A recent small scale study looks for differences in connectivity in the brains of people who drink tea regularly and those who rarely drink tea. The findings seem encouraging, but much more work is needed.
Spending just a few moments searching the internet for the health benefits of tea produces hundreds of supposed benefits.
However, despite people’s commonly held beliefs that tea can heal all ills, finding substantial evidence to back up these claims is more challenging. This is especially true when searching for tea’s benefits on brain health.
Although there is no definitive evidence, some studies have identified certain associations between tea drinking and mental health. For instance, one study found that depressive symptoms were
Another study, using 2,501 participants,
Some researchers have focused on more specific cognitive benefits of drinking tea. One experiment, which involved just 58 participants, concluded that drinking black tea enhanced attention and alertness.
The most recent research, from the National University of Singapore, adds a little more information to the sparse evidence that is currently available. The authors published their study in the journal Aging.
The current investigation takes a slightly different approach. Rather than focusing on cognitive or psychological measures, the authors “explored brain connectivity with both global and regional metrics derived from structural and functional imaging.”
In other words, they wanted to identify whether lines of communication within the brains of tea drinkers were organized more efficiently.
In particular, the researchers focused on connectivity in the default mode network (DMN). The DMN is a large network that connects a number of brain regions.
The DMN is thought to play a role in a wide array of processes, including developing a sense of self, empathy, moral reasoning, and imagining the future.
Although the full range of functions of the DMN is not fully understood, some scientists believe it could play a role in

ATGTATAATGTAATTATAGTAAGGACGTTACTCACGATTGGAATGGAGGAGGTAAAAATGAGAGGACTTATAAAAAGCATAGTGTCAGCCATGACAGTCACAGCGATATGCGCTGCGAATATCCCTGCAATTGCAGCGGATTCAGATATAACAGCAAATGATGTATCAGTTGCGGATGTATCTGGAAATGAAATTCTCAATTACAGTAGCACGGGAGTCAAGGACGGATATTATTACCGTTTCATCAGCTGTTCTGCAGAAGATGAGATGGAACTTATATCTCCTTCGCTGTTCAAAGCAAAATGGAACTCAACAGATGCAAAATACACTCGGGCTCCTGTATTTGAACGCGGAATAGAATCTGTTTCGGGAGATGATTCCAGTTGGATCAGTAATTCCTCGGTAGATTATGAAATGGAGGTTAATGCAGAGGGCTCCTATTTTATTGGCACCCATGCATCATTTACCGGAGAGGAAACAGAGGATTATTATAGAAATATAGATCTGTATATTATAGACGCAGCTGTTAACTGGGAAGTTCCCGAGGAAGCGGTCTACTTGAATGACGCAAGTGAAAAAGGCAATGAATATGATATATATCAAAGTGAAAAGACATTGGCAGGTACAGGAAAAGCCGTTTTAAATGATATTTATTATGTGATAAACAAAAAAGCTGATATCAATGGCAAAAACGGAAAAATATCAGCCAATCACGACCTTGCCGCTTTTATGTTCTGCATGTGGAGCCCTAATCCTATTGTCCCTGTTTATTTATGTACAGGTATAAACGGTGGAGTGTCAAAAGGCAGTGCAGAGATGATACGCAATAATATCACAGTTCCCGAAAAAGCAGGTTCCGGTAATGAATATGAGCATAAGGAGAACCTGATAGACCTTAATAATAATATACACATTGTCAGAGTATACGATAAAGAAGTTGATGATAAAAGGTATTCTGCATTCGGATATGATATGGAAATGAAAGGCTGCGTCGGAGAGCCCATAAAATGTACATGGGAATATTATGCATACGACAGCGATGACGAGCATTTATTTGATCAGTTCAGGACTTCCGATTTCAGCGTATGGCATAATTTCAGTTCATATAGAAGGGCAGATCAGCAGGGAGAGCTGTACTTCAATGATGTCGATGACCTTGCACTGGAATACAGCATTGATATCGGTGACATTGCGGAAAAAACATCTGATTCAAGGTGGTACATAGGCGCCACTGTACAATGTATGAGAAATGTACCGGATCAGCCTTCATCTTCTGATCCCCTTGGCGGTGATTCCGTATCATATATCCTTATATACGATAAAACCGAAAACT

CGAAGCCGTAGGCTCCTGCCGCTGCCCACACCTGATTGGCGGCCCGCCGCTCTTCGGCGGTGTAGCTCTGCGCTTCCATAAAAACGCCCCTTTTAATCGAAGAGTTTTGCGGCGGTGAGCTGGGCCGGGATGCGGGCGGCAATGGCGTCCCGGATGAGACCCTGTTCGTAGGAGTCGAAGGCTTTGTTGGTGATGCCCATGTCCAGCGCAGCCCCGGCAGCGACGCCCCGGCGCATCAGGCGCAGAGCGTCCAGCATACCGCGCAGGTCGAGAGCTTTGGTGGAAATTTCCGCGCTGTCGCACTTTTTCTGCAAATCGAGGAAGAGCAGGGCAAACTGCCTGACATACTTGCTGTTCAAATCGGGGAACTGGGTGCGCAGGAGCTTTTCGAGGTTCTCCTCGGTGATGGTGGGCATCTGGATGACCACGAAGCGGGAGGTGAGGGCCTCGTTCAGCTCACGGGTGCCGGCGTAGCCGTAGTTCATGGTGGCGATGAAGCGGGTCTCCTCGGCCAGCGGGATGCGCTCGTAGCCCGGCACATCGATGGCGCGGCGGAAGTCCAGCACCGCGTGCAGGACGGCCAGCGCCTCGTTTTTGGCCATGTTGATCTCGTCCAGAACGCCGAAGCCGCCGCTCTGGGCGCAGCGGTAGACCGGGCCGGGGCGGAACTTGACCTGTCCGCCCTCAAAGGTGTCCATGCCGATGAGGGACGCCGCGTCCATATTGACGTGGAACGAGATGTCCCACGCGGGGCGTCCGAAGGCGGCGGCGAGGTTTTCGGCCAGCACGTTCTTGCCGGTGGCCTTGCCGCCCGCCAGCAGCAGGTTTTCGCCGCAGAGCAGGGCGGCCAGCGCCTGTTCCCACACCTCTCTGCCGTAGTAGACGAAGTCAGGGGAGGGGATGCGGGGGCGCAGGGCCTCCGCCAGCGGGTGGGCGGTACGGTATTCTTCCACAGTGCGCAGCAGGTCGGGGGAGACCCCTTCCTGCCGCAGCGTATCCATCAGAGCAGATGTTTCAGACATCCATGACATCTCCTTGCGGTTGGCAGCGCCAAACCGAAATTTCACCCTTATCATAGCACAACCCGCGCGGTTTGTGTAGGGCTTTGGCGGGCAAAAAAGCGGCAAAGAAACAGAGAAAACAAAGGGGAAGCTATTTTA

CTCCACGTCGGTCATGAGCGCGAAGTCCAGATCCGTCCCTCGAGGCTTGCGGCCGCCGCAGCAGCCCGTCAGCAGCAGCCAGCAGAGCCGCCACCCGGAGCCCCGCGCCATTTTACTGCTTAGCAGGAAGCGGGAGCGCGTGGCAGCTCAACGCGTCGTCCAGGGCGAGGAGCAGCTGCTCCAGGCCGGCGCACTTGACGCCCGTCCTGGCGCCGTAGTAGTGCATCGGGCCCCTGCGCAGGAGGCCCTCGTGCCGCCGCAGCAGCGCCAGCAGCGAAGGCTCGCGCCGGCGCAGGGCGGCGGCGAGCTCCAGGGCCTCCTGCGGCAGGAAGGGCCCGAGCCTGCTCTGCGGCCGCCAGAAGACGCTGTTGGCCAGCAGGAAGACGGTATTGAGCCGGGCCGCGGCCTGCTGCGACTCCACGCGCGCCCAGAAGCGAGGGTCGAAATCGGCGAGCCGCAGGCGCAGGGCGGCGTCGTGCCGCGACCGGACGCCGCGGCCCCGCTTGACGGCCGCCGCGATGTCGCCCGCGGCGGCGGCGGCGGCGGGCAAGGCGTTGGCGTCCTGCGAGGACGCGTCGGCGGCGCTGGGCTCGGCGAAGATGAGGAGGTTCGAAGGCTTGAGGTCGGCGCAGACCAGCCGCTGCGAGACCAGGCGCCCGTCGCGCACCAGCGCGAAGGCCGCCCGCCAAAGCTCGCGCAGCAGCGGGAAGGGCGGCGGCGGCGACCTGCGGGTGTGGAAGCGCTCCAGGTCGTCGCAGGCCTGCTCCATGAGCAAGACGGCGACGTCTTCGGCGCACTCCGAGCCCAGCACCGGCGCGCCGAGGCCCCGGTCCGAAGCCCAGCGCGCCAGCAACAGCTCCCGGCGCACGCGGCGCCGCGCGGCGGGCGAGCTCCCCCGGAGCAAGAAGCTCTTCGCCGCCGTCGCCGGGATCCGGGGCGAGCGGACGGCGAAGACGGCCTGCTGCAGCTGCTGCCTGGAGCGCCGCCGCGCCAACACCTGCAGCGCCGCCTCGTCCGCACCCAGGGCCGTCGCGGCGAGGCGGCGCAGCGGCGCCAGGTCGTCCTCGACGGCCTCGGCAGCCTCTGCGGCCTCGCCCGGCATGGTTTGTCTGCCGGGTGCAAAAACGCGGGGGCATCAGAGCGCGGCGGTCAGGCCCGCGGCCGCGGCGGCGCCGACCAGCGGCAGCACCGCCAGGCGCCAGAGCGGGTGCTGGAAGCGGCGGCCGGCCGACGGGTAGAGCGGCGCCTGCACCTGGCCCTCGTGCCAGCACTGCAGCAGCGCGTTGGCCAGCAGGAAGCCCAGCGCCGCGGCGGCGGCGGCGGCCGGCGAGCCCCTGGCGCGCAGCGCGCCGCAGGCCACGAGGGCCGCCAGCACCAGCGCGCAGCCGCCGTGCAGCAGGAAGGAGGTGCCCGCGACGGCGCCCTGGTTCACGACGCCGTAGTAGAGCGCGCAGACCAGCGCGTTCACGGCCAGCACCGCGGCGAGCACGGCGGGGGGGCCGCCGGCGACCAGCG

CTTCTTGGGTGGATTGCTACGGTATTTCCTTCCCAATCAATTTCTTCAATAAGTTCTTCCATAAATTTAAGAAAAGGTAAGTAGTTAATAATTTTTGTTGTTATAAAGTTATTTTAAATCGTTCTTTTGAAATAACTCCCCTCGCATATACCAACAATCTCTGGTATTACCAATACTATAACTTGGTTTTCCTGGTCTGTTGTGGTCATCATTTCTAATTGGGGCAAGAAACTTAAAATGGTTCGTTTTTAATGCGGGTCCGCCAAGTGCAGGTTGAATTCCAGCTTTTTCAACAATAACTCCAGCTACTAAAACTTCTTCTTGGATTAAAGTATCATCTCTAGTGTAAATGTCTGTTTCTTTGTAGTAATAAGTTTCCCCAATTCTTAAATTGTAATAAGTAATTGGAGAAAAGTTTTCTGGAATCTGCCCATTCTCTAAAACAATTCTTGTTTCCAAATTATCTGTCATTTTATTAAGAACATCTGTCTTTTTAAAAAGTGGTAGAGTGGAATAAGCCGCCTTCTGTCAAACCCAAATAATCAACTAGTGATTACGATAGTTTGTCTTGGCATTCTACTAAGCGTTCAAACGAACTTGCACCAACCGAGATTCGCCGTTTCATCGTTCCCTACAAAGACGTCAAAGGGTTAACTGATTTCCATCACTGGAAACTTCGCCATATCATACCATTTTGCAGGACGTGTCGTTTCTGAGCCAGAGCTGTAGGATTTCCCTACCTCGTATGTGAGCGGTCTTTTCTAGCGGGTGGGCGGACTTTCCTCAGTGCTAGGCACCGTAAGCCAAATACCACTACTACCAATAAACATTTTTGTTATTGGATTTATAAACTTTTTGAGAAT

The current study also investigated what the researchers refer to as hemispheric asymmetry; by this, they mean that lines of communication between brain regions are not evenly spread out on either side of the brain.
The scientists chose to focus on this because, in
To investigate, the researchers recruited just 36 adults who were 60 years of age or older. Each participant provided information about their psychological well-being, general health, and lifestyle. The scientists gave each participant an MRI scan and put them through their neuropsychological paces with a battery of tests.
The scientists split the participants into tea drinkers who consumed tea frequently (15 people) and non-tea drinkers who rarely or never drank any type of tea (21 people).
All but six of the participants were female. Importantly, there was no significant difference between the two groups regarding the amount of coffee that they consumed.
The scientists compared the results of the neuropsychological and cognitive measures between the two groups. In 11 out of 12 tests, there were no significant differences.
However, when they looked at the connectivity in the brain, they found some differences. According to the authors, the brains of the tea drinkers had “greater efficiency in functional and structural connectivities due to increased global network efficiency.”
“Take the analogy of road traffic as an example — consider brain regions as destinations, while the connections between brain regions are roads,” explains study lead, Assistant Professor Feng Lei. “When a road system is better organized, the movement of vehicles and passengers is more efficient and uses less resources.”
“Similarly, when the connections between brain regions are more structured, information processing can be performed more efficiently,” Prof. Feng continues
It is important to reiterate that this study compared the brains of just 36 individuals. From such a small sample, we cannot draw any solid conclusions. There is a strong chance that any differences between the two groups might have occurred due to chance.
Because the study is observational, it is not possible to rule out the possibility that other factors could be producing the differences in brain connectivity.
As one example, it could be that someone who is particularly sociable drinks a lot of tea because they regularly visit friends and family. A vibrant social life and regular conversation might be enough to alter brain networks over the years.
All in all, the studies that investigate the health benefits of tea are either observational or small scale.
Despite the current study’s hi-tech approach, it is too small to derive reliable conclusions, and the researchers accounted for only a few variables in their analysis.